Sitting in the back is great for texting and gossip, but not for staying awake—move on up!
When I am tired and in class, the last thing I want to do is take a seat that’s front and center. In fact, I’m pretty sure the teacher in my 2:30 p.m. lecture doesn’t even know my name because I hide in the last row. This is terrible behavior and I do not condone it. Even if sitting in the back is very conducive to notebook doodling and hair-braiding, if you are feeling faintly fatigued, sitting outside of the teacher’s range of fire almost guarantees nodding off. As humans, a fear of embarrassment is perfect motivation for a plethora of activities. In this case, it’s great motivation to stay awake. When you sit up front, you are forced to pay attention for fear of being called on in that one moment that your eyes close. I once had a teacher who, the minute you put your head down, would walk up to you and ask why you had fallen asleep. I got major secondhand embarrassment for everyone who nodded off, and it’s safe to say that I practically held my eyes open with my fingers to stay awake. Sitting up close also enables you to become engaged in the lecture. Participating in class discussions helps your brain stay alert, which keeps you awake. It only takes a second to choose your seat, so if you force yourself to plop down front and center at the start of class, the good and the bad news is that you’re stuck there!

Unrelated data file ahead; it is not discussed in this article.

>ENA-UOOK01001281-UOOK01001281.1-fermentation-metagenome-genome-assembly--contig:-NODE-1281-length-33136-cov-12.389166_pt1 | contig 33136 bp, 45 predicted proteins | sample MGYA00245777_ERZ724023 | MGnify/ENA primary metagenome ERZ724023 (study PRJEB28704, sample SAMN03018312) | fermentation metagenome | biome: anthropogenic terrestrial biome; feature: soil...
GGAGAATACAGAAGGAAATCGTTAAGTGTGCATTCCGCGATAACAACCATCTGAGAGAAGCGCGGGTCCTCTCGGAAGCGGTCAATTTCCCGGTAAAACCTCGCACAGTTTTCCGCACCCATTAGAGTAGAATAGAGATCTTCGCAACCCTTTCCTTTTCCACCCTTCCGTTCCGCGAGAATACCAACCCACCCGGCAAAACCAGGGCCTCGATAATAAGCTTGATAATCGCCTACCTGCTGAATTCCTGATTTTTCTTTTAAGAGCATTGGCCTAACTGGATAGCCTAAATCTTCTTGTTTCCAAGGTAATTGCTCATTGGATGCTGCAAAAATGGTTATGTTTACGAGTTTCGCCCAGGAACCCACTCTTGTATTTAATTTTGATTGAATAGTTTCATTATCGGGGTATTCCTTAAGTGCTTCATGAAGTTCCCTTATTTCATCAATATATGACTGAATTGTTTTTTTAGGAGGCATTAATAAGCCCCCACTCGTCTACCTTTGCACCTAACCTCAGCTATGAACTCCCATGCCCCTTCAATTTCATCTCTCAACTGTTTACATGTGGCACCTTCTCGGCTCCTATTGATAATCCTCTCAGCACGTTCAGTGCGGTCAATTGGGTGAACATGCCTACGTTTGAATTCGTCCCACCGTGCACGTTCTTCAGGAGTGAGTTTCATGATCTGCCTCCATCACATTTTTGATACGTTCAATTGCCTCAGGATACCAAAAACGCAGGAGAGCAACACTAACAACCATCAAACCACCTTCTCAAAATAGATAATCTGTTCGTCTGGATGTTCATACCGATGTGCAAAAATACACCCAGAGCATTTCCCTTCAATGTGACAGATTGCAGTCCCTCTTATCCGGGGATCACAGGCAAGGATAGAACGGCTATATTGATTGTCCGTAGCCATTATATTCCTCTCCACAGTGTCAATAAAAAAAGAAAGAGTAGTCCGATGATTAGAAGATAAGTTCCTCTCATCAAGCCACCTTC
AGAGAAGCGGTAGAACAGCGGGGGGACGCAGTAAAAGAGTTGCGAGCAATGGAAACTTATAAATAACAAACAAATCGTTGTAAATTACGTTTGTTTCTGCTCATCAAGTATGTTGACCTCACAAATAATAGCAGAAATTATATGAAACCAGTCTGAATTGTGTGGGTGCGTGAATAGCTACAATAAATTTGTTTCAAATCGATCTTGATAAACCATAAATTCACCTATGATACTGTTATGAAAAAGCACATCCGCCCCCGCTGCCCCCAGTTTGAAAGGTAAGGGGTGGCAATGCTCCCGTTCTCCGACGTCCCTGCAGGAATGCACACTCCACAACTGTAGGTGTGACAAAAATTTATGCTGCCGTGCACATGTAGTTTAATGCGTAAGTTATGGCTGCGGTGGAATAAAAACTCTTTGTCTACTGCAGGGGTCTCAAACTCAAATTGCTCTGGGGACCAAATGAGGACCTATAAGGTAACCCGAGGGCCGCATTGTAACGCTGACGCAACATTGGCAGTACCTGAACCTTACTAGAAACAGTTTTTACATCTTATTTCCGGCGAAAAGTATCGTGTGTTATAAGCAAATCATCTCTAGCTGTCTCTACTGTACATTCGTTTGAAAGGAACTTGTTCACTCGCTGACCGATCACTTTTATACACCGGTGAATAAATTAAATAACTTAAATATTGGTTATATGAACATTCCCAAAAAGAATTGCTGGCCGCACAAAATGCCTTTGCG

Cat Naps Are a Girls Best Friend
I am the biggest fan of naps that there ever was. I nap for all occasions—when I am bored, tired, know I’m going to be up late, or want to put off doing an assignment. I’ve even been told that in a past life, I was probably a cat; however, napping can sometimes do more harm than good. According to WebMD, napping more than 30 minutes pushes you into a deeper stage of sleep, which can seriously affect your ability to sleep at night and feel rested during the day. Taking a quick after-class snooze for 10-20 minutes will leave you feeling refreshed for the rest of the day, even though you might feel groggy when you first wake up. If you are anything like me, you probably have a tendency to overdo it during nap time, so set an alarm to help you wake up. When it goes off, fight the voice inside your cloudy mind telling you to go back to sleep, and get out of bed.

Stay Hydrated!
Do you know that unshakable feeling of exhaustion you get after a night of hard partying? Believe it or not, that feeling isn’t exclusively caused by your cocktail of choice. One of the main components of a hangover is dehydration, and you don’t need to be drinking alcohol to feel the effects. Like any busy college student, I sometimes skip meals, sacrifice my sleep, and realize mid-day when I’m about to make the campus mailroom into a temporary bed and breakfast, that I haven’t had anything to drink except for coffee. Dehydration has reared its ugly head again! According to WebMD, symptoms of dehydration include weakness, dizziness, headaches, and sluggishness (everything you need to help you doze off in class). To feel fully refreshed, it’s recommended that women drink 91 oz. (11 cups) of water per day. If you’re like me, and water doesn’t really do it for you, try some iced green tea with mint or orange juice. The aroma of mint and citrus helps wake up the senses.